News Round-Up Week Ending 22.8.14
By Geir Madland on 21/08/14Share:
Remember the Dingoes
Michael Chamberlain has handed over the family’s car to the Australian National Museum in Canberra to serve as a reminder of the nation’s greatest miscarriage of justice, in which his wife Lindy was jailed for the murder of their baby Azaria on false evidence of blood in the car. The yellow 1977 V8 Torana hatchback was used by the young family on their holiday in central Australia in August 1980. Azaria was taken by a dingo. Lindy spent three years in prison and waited four more before her conviction was quashed. Michael changed the vehicle’s registration to 4ENSIC.
Death for Ukip
50 years after its abolition, Ukip MEP and health spokesperson Louise Bours wants to bring back the death penalty. “We do seem let down by our justice system in a massive way and I think this would readdress the balance (sic).” On the Historic Cases section of this site we feature around 200 convictions eventually acknowledged as miscarriage of justice cases by the courts. More than three quarters would have been executed if the likes of Miss Bours had prevailed. Three were.
Out of Order
The NSPCC’s latest campaign ‘Order in Court’ to make it easier for children to give court evidence remotely, refers to two cases where alleged abusers were acquitted. Barbara Hewson on Spiked website fears this is “an attempt to smear the legal profession which undertakes defence work” and states “the cornerstone of our justice system is the principle that it is better that 10 guilty men should go free than that one innocent person should be convicted”.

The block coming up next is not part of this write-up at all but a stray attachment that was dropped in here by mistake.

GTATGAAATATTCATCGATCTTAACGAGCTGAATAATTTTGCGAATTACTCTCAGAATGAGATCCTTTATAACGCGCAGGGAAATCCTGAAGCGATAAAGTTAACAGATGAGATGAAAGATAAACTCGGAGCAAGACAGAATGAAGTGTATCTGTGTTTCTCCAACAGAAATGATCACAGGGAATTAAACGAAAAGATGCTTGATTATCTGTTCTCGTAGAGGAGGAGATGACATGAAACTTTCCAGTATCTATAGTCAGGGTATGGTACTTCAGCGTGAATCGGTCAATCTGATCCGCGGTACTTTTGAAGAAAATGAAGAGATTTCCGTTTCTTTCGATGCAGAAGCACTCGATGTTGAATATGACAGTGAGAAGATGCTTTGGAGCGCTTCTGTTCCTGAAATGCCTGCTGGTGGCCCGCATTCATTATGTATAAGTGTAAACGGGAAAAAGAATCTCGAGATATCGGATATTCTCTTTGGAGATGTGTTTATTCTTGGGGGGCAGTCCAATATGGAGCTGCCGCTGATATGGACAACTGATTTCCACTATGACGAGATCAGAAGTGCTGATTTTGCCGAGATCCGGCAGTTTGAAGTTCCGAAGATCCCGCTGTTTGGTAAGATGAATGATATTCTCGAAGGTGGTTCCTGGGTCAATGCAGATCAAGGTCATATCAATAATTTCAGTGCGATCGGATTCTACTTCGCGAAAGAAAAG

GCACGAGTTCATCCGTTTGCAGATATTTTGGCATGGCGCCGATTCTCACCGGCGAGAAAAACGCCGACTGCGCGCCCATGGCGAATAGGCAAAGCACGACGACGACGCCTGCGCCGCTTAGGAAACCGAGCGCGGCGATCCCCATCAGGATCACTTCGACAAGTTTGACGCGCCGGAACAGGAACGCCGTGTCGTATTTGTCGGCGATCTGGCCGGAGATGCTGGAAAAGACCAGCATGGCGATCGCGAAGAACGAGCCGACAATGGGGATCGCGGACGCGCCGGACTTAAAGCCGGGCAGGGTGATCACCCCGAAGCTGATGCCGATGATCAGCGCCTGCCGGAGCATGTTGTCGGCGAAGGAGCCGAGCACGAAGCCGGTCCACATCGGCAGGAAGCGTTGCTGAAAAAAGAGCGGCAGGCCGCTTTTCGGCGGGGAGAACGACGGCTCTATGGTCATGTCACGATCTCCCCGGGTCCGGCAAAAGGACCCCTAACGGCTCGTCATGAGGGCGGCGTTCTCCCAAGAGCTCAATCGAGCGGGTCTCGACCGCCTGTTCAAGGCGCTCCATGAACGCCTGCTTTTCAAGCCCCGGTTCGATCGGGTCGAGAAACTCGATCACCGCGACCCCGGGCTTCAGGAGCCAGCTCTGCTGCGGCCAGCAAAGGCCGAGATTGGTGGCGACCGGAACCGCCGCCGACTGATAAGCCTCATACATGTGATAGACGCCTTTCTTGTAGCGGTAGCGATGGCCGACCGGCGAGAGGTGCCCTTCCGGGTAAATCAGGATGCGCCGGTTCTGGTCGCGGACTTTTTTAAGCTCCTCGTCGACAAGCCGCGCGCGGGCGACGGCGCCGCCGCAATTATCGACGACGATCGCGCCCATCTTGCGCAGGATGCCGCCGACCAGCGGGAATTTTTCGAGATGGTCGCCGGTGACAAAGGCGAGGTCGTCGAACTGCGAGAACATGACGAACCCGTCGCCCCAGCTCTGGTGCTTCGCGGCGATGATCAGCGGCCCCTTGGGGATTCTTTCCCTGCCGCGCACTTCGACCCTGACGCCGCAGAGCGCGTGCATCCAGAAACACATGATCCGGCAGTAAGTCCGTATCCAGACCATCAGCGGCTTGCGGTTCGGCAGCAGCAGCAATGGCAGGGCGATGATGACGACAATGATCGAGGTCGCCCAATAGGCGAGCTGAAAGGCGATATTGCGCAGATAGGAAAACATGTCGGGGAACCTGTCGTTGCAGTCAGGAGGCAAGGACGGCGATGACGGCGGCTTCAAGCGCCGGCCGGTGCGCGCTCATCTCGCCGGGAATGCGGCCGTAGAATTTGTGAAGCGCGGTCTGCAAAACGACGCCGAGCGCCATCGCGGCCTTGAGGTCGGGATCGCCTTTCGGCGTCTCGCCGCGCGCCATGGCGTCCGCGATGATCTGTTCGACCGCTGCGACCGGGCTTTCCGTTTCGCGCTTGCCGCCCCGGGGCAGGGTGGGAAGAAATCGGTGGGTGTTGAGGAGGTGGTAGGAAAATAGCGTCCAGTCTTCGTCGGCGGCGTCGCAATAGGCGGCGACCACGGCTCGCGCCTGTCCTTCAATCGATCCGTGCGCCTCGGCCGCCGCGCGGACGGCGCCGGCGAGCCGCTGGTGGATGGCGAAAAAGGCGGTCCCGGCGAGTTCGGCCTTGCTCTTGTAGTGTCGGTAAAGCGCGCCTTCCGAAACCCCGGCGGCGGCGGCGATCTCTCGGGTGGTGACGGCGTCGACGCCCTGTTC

Up in Arms
In a letter to business secretary, Vince Cable, law firm Leigh Day, representing the Campaign Against Arms Trade (CAAT), is urging the government to suspend export licences, as military components may have been used in Gaza.
A New High
The Centre for Social Justice (CSJ) says deaths due to legal highs, such as ‘Clockwork Orange’, ‘Bliss’ and ‘Mary Jane’, could soon overtake those from heroin. The CSJ wants the UK to adopt a scheme like that in Ireland to make it easier for police and courts to close down ‘head shops’.
Government scientists will be at the V Festival in Chelmsford this weekend to analyse samples of legal highs, banned from the event for the last seven years, as part of a Home Office campaign to highlight the risks of party drugs. More than 350 substances previously classed as legal have been banned.